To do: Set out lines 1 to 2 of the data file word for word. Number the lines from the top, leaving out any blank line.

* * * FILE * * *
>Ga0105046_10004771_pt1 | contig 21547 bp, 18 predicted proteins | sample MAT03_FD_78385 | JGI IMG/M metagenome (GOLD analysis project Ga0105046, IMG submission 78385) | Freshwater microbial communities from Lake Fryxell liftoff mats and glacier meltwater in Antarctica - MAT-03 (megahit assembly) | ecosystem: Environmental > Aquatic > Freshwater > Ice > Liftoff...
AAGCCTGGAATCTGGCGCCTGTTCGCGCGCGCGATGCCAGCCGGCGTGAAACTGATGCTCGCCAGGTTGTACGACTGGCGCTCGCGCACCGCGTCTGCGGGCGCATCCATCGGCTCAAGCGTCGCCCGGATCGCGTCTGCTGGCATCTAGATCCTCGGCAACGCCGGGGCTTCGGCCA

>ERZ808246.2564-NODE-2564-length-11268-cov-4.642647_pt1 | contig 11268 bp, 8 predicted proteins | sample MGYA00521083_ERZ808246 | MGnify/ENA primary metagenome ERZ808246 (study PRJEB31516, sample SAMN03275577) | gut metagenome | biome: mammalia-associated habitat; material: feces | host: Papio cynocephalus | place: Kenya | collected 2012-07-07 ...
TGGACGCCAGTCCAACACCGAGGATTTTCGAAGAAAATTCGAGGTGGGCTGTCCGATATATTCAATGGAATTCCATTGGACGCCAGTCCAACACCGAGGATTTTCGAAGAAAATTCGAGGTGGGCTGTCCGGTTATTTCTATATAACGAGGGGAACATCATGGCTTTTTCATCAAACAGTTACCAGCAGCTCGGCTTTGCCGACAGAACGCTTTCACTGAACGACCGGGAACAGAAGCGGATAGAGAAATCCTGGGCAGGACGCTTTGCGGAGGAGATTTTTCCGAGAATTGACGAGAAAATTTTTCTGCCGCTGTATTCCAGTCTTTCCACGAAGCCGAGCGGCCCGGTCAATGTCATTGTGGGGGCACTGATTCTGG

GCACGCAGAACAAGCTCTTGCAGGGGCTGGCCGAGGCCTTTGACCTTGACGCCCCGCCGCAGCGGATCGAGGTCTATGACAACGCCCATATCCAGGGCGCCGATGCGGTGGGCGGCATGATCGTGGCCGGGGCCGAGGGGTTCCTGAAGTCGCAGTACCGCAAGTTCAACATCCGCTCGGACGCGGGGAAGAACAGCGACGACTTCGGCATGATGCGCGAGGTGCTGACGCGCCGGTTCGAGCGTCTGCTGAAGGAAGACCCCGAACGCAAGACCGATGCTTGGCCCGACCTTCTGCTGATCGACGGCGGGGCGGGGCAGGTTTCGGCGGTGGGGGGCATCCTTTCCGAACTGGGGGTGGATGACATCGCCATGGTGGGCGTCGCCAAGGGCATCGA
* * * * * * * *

>Ga0105046_10004771_pt1 | contig 21547 bp, 18 predicted proteins | sample MAT03_FD_78385 | JGI IMG/M metagenome (GOLD analysis project Ga0105046, IMG submission 78385) | Freshwater microbial communities from Lake Fryxell liftoff mats and glacier meltwater in Antarctica - MAT-03 (megahit assembly) | ecosystem: Environmental > Aquatic > Freshwater > Ice > Liftoff...
AAGCCTGGAATCTGGCGCCTGTTCGCGCGCGCGATGCCAGCCGGCGTGAAACTGATGCTCGCCAGGTTGTACGACTGGCGCTCGCGCACCGCGTCTGCGGGCGCATCCATCGGCTCAAGCGTCGCCCGGATCGCGTCTGCTGGCATCTAGATCCTCGGCAACGCCGGGGCTTCGGCCA